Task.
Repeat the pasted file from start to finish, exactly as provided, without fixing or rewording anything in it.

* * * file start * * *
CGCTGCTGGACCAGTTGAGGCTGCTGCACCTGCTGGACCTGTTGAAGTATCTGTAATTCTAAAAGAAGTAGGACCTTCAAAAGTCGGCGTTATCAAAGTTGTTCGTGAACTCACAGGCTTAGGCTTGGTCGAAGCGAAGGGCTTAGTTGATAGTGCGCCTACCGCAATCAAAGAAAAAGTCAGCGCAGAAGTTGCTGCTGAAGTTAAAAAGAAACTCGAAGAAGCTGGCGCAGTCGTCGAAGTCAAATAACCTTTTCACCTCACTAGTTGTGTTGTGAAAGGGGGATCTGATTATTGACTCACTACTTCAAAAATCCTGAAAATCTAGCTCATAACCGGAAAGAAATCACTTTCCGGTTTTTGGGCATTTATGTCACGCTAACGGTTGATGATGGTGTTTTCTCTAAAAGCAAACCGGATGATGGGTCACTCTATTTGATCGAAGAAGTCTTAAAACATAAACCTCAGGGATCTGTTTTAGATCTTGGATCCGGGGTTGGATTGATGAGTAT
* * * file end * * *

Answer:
CGCTGCTGGACCAGTTGAGGCTGCTGCACCTGCTGGACCTGTTGAAGTATCTGTAATTCTAAAAGAAGTAGGACCTTCAAAAGTCGGCGTTATCAAAGTTGTTCGTGAACTCACAGGCTTAGGCTTGGTCGAAGCGAAGGGCTTAGTTGATAGTGCGCCTACCGCAATCAAAGAAAAAGTCAGCGCAGAAGTTGCTGCTGAAGTTAAAAAGAAACTCGAAGAAGCTGGCGCAGTCGTCGAAGTCAAATAACCTTTTCACCTCACTAGTTGTGTTGTGAAAGGGGGATCTGATTATTGACTCACTACTTCAAAAATCCTGAAAATCTAGCTCATAACCGGAAAGAAATCACTTTCCGGTTTTTGGGCATTTATGTCACGCTAACGGTTGATGATGGTGTTTTCTCTAAAAGCAAACCGGATGATGGGTCACTCTATTTGATCGAAGAAGTCTTAAAACATAAACCTCAGGGATCTGTTTTAGATCTTGGATCCGGGGTTGGATTGATGAGTAT